Stacked Deck Snake Pilssen Review

Name: Stacked Deck Snake Pilssen
Style: Pilsner
ABV: 5.1%
IBUs: 24

Time to look at an offering from a reasonably new Minnesota brewery called Stacked Deck Brewing, based out of St. Paul, Minnesota. Like some of the beers I’ve reviewed in the past, this is one of those instances where I saw the can & name and just had to try this out.

I give to you Snake Pilssen, which is, as you might’ve guessed, a pilsner. It is interestingly enough, made with corn flakes. The name comes from the 1981 film Escape from New York, which stars Kurt Russell as Snake Plissken, a former solider-turned-criminal who is tasked with rescuing the President of the United States from New York City; Which, in turn, has been turned into a maximum security prison in a dystopian future set in 1997. It’s definitely a product of its time & is not as well known as John Carpenter’s other works like Halloween or The Thing. However it’s got a certain type of charm to it with elements of action & film noir all rolled into one.

In any case, the beer label artwork is pretty much a love letter to the original film, from the depiction of Snake holding a glass of beer to the retro-80’s future design of the can. For comparison’s sake, here’s the full label…

Big thanks to Stacked Deck for providing me the full artwork!

And here’s the DVD cover

And look at this, even the bottom of the can somehow manages to be awesome!

Appearance – Hazy yellow color with some mild visible carbonation. The head has a light amount of retention and the lacing is on the spottier side.

Aroma – Right away, I’m getting some pale and pilsner malts upfront, with some mild floral hops following. I am also getting some light grain/corn notes in here, which I’m assuming is those corn flakes.

Taste – Much like the nose, that pale & pilsner malts are front-and-center on the palate, with that light floral hoppiness & corn flake/grain flavor showing up towards the middle. On the back end of the palate, I’m getting some light hop bitterness and pilsner maltiness, which fades away after a couple of moments.

I’ll admit that I was a bit skeptical about the usage of Corn Flakes in this beer but I gotta say that this a nice & crisp pilsner that one can enjoy either in a glass or in a can! To top it all off, the asking price for this beer was extremely reasonable. If you’re looking for an excellent, crushable pilsner, then you owe it to yourself to try this out!

Stacked Deck Snake Pilssen – 9/10

Sunday, February 2, 2020

Schell's Shift Happens DDH Lager Review

Name: Schell’s Shift Happens DDH Lager
Style: Imperial India Pale Lager
ABV: 9%
IBUs: 80

Last year, Schell’s rocked the Minnesota craft beer scene by releasing it’s first ever IPA. Now they’re taking it to the next level by starting something called the Shift Happens series (or miniseries as Schell’s puts it) and the first entry in the series is their DDH Lager; With DDH being every brewery’s favorite acronym to throw on a beer label. So as you might have guessed, this is a double dry-hopped beer made with Simcoe, Centennial, Chinook, and Amarillo hops. Upon seeing this, I thought of a beer from a few years back called Arminius.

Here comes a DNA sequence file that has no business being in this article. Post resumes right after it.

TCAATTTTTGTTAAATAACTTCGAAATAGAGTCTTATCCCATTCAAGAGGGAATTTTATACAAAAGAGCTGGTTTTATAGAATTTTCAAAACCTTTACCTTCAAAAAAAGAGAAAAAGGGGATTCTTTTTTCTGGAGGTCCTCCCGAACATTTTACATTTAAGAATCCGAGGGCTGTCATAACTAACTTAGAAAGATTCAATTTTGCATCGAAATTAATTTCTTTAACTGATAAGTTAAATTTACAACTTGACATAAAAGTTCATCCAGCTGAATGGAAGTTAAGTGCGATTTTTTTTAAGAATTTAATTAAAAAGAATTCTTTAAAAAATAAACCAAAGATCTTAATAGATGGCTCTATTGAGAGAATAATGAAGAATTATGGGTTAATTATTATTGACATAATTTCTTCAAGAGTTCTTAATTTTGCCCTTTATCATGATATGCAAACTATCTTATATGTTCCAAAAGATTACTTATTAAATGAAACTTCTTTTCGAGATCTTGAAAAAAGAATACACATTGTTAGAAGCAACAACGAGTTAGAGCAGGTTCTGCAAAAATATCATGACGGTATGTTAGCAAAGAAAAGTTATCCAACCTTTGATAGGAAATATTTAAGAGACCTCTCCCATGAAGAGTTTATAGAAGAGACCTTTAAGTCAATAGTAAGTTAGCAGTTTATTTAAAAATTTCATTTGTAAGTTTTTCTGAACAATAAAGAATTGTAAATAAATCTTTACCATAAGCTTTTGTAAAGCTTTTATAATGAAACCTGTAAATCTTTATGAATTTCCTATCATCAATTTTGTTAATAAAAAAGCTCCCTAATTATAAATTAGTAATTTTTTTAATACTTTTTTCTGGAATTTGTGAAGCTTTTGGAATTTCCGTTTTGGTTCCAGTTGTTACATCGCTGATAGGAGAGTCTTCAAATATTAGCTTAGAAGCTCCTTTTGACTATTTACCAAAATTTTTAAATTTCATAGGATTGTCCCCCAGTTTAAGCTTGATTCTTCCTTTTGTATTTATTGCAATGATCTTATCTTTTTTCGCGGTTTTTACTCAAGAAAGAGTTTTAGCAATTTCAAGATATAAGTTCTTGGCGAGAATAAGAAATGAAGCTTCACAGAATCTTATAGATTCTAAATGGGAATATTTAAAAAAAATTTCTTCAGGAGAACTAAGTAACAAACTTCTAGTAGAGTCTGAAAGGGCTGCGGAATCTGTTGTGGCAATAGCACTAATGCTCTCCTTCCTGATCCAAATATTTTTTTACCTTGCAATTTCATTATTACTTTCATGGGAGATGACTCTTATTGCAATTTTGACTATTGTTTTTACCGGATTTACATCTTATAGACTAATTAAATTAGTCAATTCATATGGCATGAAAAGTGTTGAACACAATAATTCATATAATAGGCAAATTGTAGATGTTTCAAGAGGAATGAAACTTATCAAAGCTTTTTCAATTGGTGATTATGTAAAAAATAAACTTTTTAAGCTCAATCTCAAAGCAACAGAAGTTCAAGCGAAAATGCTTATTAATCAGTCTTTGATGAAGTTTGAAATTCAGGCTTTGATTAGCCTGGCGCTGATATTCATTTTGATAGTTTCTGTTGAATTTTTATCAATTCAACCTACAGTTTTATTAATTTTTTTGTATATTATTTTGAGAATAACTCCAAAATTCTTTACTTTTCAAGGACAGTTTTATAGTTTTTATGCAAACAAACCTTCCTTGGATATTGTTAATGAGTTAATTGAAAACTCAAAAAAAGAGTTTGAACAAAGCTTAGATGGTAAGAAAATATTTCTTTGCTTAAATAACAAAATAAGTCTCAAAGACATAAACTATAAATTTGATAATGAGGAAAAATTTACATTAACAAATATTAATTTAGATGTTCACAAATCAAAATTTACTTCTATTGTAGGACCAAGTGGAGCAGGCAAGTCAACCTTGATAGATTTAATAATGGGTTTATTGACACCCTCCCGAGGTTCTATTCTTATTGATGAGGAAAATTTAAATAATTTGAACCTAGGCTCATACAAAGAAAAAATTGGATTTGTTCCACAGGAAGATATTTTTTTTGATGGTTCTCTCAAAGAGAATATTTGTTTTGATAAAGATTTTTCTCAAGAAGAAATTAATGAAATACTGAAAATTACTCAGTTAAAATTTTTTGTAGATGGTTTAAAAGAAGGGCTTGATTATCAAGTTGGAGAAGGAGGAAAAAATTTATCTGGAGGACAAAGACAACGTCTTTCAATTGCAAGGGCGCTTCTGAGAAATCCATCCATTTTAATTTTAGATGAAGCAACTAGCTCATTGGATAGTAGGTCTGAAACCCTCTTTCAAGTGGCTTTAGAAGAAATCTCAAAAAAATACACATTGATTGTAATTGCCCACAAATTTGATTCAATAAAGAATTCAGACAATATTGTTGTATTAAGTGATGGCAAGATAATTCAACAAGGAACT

Back in 2014, Schell’s released their Arminius Pale Lager, named in honor of the Germanic chieftain who raised an army and successfully fought back against the Roman Empire. There’s even a statue dedicated to Arminius in New Ulm, Minnesota (Where Schell’s is located) though he’s referred to as Hermann the German. Anyways, I consider Arminius to one of my favorite offerings from Schell’s, even though it hasn’t been in production for about five years at this point. So to say that I have expectations about this would be a bit of an understatement.

Appearance – Fairly clear golden color with a mild amount of visible carbonation. The head itself is pretty foamy and the lacing left behind is plentiful.

Aroma – Potent citrus and lemon notes mixed in with some hints of apricot. I’m also getting some mild hop bitterness tucked between the citrus aspect of the nose. There’s also a nice solid pale maltiness in here that encompasses the nose.

Taste – The flavor starts out with a burst of citrus, apricot and light grapefruit notes, while the second half of the palate opens up to a strong bitter hop profile and pale malt backbone that helps keep everything in check. The aftertaste consists of a light bitter and citrus hoppiness, along with a very light boozy heat.

Is this as good as Arminius was? It’s hard to say, if I’m being honest. However, there’s no denying that this beer is very good. It’s hoppy and malty in all the right ways and, despite the light boozy heat, it’s not enough to interfere with the overall flavor. Frankly if this beer is any indication as to what Schell’s has got in store for us with their Shift Happens series, then I’m very excited to see what else they will give us as they continue forward.

Hoppy Lagers are more of a niche beer so if you’re not into the style, this beer isn’t going to necessarily change your mind. However, if you’re carving a good hoppy lager, like yours truly, than this beer is most certainly for you!

Schell’s Shift Happens DDH Lager – 9/10